With tight deadlines, quotas and demands of investors, managers, or your clients, it’s very easy to use shortcuts to get things done. There’s a difference between formulating efficiencies and taking a shortcut — an ethical champion sees those differences and acts accordingly. If you’re going down the shortcut path — think about why it’s a shortcut, and what you had to “cut” to make it happen. If that cut meant lying, pushing the blame onto someone else, skirting the rules or regulations, believing the “ends justify the means” — then you may have breached your duty to be ethical. An ethical champion would counsel that using unethical means in order to get a positive result is still out-of-bounds.
3. Don’t Be Too Preachy
In Wall Street, Lou Mannheim was definitely a bit too preachy. He had to be because it was a movie with limited time to make a point. That preachy-ness turned me off. After all, I was a know-it-all and didn’t need his sanctimony. In real life, however, we don’t usually walk to the middle of our office and make big speeches (Okay, so I’ve been know to do that, but that’s another story). Ethical behavior isn’t a “holier-than-thou” mentality — it’s a commitment to doing the right thing, every time, even without fanfare. One way to avoid the fiery pulpit mentality is to avoid making your views personally focused. Rather than say “you need to change your behavior” it’s really a “we need to look at our team behavior, and how we can make better decisions.” A simple change in tone can go a long way.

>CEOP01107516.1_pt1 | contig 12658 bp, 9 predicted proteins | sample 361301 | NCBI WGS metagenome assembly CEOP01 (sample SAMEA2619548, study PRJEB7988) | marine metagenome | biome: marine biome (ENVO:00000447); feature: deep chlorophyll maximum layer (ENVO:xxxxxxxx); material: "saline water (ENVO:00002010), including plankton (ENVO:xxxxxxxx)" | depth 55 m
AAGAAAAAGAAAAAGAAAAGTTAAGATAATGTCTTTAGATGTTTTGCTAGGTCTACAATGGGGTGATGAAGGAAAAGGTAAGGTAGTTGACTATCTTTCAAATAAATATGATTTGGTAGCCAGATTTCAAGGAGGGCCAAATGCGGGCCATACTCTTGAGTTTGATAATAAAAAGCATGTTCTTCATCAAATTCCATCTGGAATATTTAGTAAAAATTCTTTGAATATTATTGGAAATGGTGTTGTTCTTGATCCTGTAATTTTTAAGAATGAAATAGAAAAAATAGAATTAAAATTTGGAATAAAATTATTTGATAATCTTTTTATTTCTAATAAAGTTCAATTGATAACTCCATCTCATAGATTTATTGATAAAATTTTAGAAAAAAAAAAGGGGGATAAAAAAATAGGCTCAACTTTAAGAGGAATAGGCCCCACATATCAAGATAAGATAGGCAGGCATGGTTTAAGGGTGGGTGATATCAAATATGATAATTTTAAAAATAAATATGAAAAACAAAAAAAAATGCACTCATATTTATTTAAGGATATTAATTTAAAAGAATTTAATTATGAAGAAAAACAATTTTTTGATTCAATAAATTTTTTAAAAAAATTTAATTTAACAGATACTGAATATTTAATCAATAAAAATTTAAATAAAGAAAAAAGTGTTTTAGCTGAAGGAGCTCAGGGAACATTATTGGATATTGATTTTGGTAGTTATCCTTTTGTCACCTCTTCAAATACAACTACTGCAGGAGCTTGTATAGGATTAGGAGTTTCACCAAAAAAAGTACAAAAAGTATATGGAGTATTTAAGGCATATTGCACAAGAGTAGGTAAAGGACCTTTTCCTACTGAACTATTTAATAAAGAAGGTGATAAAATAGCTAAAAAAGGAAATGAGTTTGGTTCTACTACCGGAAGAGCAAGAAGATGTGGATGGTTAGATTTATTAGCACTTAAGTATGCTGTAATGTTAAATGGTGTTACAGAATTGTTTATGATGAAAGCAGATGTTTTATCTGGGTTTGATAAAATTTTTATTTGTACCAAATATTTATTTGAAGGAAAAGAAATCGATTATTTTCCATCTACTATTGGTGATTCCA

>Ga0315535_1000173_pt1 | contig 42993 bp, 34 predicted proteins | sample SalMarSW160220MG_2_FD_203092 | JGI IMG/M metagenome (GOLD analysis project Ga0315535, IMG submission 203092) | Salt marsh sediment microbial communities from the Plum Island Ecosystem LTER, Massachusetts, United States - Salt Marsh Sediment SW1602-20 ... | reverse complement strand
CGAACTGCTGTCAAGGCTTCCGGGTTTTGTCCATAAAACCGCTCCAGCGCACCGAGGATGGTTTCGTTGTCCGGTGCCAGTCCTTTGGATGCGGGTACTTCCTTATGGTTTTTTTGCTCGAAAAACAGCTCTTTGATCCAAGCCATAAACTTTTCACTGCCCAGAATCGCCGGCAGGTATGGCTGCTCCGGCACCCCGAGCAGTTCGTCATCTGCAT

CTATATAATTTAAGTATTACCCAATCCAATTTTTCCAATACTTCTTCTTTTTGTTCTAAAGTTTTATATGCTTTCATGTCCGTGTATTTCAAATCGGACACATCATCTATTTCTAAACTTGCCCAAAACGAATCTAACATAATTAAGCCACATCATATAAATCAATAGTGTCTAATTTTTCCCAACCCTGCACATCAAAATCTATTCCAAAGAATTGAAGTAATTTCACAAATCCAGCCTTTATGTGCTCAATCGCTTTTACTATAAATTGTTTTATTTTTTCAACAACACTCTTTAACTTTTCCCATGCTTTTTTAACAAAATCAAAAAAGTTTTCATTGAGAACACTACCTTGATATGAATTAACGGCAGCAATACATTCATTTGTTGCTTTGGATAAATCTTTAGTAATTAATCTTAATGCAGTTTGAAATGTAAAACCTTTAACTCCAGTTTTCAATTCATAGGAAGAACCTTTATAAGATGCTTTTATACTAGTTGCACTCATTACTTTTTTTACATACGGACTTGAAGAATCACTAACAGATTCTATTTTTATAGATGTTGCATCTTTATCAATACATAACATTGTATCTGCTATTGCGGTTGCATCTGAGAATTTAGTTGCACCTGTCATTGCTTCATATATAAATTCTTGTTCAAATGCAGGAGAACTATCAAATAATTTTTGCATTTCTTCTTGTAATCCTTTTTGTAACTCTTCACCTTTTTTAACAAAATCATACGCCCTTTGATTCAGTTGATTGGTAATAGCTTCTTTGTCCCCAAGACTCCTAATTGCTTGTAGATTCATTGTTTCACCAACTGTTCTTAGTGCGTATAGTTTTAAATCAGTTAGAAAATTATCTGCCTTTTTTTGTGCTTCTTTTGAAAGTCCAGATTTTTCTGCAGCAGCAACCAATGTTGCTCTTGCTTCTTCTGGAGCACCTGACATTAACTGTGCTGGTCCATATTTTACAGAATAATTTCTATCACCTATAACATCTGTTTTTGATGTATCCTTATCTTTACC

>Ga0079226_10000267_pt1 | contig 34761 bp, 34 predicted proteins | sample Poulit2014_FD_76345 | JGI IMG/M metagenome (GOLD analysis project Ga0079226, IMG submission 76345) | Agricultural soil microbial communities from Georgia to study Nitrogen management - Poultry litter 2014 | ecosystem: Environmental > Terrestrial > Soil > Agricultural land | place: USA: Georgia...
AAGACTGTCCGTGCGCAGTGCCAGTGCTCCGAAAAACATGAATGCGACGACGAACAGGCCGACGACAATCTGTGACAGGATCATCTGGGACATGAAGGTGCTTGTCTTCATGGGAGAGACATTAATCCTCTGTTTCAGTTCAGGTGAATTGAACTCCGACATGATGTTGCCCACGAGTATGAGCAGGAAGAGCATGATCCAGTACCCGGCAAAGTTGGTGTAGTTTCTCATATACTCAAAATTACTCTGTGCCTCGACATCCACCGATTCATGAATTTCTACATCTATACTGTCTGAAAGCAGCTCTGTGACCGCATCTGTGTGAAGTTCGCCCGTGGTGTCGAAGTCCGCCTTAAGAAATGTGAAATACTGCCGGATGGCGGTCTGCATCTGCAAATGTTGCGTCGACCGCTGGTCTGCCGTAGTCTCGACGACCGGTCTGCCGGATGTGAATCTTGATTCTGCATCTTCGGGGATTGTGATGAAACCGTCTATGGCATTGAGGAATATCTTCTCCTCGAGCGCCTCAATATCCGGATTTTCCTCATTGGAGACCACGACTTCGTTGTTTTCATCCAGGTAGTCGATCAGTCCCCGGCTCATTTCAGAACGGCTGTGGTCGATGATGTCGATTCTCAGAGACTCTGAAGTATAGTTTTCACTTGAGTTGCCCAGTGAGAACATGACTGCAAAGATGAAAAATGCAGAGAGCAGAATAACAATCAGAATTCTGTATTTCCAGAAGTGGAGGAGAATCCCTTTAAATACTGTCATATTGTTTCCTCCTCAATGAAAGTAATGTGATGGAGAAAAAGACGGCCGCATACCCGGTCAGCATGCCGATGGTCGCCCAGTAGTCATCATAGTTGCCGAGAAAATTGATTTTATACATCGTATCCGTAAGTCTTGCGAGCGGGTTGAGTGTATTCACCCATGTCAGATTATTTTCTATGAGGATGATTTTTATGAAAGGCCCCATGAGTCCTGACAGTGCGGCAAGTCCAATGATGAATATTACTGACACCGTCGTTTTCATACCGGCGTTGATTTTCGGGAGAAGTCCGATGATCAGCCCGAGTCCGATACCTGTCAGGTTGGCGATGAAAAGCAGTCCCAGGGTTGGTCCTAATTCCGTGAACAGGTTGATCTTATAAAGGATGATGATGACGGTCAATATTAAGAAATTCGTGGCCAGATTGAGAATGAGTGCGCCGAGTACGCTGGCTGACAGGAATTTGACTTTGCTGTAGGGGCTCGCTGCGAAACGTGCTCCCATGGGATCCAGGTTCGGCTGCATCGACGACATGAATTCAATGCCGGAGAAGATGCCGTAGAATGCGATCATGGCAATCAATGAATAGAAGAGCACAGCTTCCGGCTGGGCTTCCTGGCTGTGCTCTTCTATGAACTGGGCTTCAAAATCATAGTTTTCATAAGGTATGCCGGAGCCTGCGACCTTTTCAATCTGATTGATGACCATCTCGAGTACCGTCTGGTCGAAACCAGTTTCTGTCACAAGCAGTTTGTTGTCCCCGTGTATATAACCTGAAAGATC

4. Trust is Your Selling Point
Ethical behavior has rewards in the workplace and in your life as a whole. Being ethical isn’t only about truth and honesty. Sure, those are the foundational basics, but it’s much deeper than that. Treating everyone with dignity and respect and acting honestly throughout your work engagements makes you the most important person in any organization — a trusted colleague and advisor. Think about it — treating co-workers and clients ethically, making sure to don’t cut corners, taking the blame when you did something wrong, being humble and sincere — those are the traits of successful people that matter in organizations and in everyday life.
5. Be an Example
We’ve established that the ethical champion is the trusted colleague and advisor in business. He or she is someone to look at as a mentor and a leader. Your actions and the way you conduct yourself follow you wherever you go. So, while you may not end up being the loudest, or most naturally magnetic person in the office, you will find that people are drawn to you. They are drawn to you because you’ve set the example of someone who can be trusted, someone that does the right thing, and someone who exemplifies good character. And no, it doesn’t take looking into the Abyss, just common sense and faith in yourself to do the right thing.
Originally published at www.linkedin.com.
About the Author: Brian Costello is an entrepreneur, investor, and advisor for start-ups, VC’s, private equity firms and agencies in the digital space. He’s currently Chief Digital Officer for GYK Antler, a full-service marketing agency. Brian was also co-founder of The Barbarian Group, and has done, well, a lot of other things. He writes about mid and late career issues and whatever else pops into his mind (and speaks of himself in the 3rd person, for some bizarre reason).